Allegory


Allegory (al’-le-go-ry): A sustained metaphor continued through whole sentences or even through a whole discourse.

Prince Mite Yenmor looked out from his mountain lair across the Lake of Salt and saw the Untied States, and feeling in his slender royal gut a yen for more, with gleaming eyes and snow capped teeth he spoke: “Yea, I shall be ruler of this realm. I shall spend more than a fortune in gold and I shall buy a troop of low-browed voting sluggards, and inflaming their hearts, I shall make them thirst for justice, and so,  as they so-thirst, I shall call them by the proud name of their beverage of choice–The Mighty 7 Ups, The Bud Lite Brigade, or, oh yes, that’s it!  The Lipton Lancers! That shall suit them to a tea! Ha ha, my royal sense of humor waxes!”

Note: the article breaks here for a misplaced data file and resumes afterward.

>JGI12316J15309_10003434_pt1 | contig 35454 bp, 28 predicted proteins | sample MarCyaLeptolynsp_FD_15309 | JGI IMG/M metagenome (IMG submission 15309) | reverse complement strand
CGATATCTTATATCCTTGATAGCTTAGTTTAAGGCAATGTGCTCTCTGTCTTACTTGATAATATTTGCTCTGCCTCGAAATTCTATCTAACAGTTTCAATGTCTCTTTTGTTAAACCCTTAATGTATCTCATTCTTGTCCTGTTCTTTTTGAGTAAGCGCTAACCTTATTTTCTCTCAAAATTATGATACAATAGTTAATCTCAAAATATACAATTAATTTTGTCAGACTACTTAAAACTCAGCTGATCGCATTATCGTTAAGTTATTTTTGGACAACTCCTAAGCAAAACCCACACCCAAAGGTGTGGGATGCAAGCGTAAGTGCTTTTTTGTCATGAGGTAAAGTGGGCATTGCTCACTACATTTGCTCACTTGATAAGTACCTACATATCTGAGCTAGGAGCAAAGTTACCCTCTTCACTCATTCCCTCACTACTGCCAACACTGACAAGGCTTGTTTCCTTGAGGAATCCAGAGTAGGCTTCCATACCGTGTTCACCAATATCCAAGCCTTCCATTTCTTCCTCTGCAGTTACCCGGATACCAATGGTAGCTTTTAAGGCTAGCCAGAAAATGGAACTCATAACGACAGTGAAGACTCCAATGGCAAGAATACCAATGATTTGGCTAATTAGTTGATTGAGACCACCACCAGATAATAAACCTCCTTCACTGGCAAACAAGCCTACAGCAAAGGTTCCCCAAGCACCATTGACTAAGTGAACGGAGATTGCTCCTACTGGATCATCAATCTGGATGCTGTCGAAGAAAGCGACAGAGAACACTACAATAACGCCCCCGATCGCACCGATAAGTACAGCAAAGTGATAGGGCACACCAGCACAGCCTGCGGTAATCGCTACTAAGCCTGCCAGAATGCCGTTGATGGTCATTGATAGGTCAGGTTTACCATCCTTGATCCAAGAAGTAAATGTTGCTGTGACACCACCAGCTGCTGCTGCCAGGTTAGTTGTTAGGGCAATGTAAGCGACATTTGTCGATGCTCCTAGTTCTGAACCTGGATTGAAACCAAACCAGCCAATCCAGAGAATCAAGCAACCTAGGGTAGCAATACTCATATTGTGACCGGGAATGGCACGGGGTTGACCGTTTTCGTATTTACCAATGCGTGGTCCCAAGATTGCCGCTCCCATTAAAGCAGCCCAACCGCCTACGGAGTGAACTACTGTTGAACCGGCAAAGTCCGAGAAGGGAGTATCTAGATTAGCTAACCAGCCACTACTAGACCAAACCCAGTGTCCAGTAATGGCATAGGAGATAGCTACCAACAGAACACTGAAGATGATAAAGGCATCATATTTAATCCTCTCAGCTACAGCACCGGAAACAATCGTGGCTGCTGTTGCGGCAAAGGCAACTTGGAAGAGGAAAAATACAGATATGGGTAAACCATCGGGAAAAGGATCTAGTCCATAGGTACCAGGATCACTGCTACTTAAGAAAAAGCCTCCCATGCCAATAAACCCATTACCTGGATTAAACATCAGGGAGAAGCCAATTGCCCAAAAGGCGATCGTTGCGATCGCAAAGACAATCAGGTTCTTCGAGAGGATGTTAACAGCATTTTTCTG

And so, Prince Yenmor bought and named the Lipton Lancers and set out to quench the Lancers’ thirst for justice and topple King Amabo with a mighty loud and raucous chorus of finely penned insults, oft repeated BIG LIES, and the jewel in the crown of Prince Yenmor’s certain victory: the unyielding allegiance of Sir Fox the Crier who broadcast Yenmor’s nice hair, good posture, glorious smile, and royal words throughout the Untied States.

  • Post your own allegory on the “Comments” page!

Definition courtesy of “Silva Rhetoricae” (rhetoric.byu.edu)

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